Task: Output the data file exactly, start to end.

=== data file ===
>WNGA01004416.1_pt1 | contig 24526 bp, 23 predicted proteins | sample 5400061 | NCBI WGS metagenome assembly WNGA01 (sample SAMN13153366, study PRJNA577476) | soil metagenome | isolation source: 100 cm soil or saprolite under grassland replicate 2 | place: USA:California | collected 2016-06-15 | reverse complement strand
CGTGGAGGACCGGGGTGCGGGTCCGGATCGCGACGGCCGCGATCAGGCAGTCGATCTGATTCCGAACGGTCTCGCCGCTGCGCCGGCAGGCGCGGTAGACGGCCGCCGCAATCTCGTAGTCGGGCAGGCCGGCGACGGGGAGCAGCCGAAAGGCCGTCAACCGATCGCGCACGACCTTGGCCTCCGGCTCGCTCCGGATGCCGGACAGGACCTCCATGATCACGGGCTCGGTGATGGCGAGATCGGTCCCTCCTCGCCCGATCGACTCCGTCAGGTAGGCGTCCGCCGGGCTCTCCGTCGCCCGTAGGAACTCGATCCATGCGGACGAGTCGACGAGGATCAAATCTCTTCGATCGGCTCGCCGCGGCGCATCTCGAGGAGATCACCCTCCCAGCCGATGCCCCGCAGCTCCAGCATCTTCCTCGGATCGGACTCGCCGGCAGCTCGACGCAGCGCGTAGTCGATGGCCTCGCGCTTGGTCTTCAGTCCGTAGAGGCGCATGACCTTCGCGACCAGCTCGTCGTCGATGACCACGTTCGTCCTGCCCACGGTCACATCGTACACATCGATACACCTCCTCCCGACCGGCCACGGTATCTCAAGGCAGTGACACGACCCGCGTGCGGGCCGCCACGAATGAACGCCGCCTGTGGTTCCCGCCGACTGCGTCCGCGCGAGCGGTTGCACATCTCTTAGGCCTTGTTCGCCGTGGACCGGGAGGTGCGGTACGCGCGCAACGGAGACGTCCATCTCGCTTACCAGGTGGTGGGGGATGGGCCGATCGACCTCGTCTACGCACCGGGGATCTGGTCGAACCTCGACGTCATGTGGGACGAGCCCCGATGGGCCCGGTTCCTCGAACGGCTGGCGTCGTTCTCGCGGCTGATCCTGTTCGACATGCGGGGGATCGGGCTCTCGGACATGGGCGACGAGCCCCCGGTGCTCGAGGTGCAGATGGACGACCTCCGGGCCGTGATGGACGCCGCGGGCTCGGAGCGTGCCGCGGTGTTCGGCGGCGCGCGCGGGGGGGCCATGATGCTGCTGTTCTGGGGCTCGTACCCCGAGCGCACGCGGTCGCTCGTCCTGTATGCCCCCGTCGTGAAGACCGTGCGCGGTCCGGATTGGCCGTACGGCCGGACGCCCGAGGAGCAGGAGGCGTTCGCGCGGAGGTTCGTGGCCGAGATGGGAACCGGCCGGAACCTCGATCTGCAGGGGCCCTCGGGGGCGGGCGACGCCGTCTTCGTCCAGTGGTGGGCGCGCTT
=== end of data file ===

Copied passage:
>WNGA01004416.1_pt1 | contig 24526 bp, 23 predicted proteins | sample 5400061 | NCBI WGS metagenome assembly WNGA01 (sample SAMN13153366, study PRJNA577476) | soil metagenome | isolation source: 100 cm soil or saprolite under grassland replicate 2 | place: USA:California | collected 2016-06-15 | reverse complement strand
CGTGGAGGACCGGGGTGCGGGTCCGGATCGCGACGGCCGCGATCAGGCAGTCGATCTGATTCCGAACGGTCTCGCCGCTGCGCCGGCAGGCGCGGTAGACGGCCGCCGCAATCTCGTAGTCGGGCAGGCCGGCGACGGGGAGCAGCCGAAAGGCCGTCAACCGATCGCGCACGACCTTGGCCTCCGGCTCGCTCCGGATGCCGGACAGGACCTCCATGATCACGGGCTCGGTGATGGCGAGATCGGTCCCTCCTCGCCCGATCGACTCCGTCAGGTAGGCGTCCGCCGGGCTCTCCGTCGCCCGTAGGAACTCGATCCATGCGGACGAGTCGACGAGGATCAAATCTCTTCGATCGGCTCGCCGCGGCGCATCTCGAGGAGATCACCCTCCCAGCCGATGCCCCGCAGCTCCAGCATCTTCCTCGGATCGGACTCGCCGGCAGCTCGACGCAGCGCGTAGTCGATGGCCTCGCGCTTGGTCTTCAGTCCGTAGAGGCGCATGACCTTCGCGACCAGCTCGTCGTCGATGACCACGTTCGTCCTGCCCACGGTCACATCGTACACATCGATACACCTCCTCCCGACCGGCCACGGTATCTCAAGGCAGTGACACGACCCGCGTGCGGGCCGCCACGAATGAACGCCGCCTGTGGTTCCCGCCGACTGCGTCCGCGCGAGCGGTTGCACATCTCTTAGGCCTTGTTCGCCGTGGACCGGGAGGTGCGGTACGCGCGCAACGGAGACGTCCATCTCGCTTACCAGGTGGTGGGGGATGGGCCGATCGACCTCGTCTACGCACCGGGGATCTGGTCGAACCTCGACGTCATGTGGGACGAGCCCCGATGGGCCCGGTTCCTCGAACGGCTGGCGTCGTTCTCGCGGCTGATCCTGTTCGACATGCGGGGGATCGGGCTCTCGGACATGGGCGACGAGCCCCCGGTGCTCGAGGTGCAGATGGACGACCTCCGGGCCGTGATGGACGCCGCGGGCTCGGAGCGTGCCGCGGTGTTCGGCGGCGCGCGCGGGGGGGCCATGATGCTGCTGTTCTGGGGCTCGTACCCCGAGCGCACGCGGTCGCTCGTCCTGTATGCCCCCGTCGTGAAGACCGTGCGCGGTCCGGATTGGCCGTACGGCCGGACGCCCGAGGAGCAGGAGGCGTTCGCGCGGAGGTTCGTGGCCGAGATGGGAACCGGCCGGAACCTCGATCTGCAGGGGCCCTCGGGGGCGGGCGACGCCGTCTTCGTCCAGTGGTGGGCGCGCTT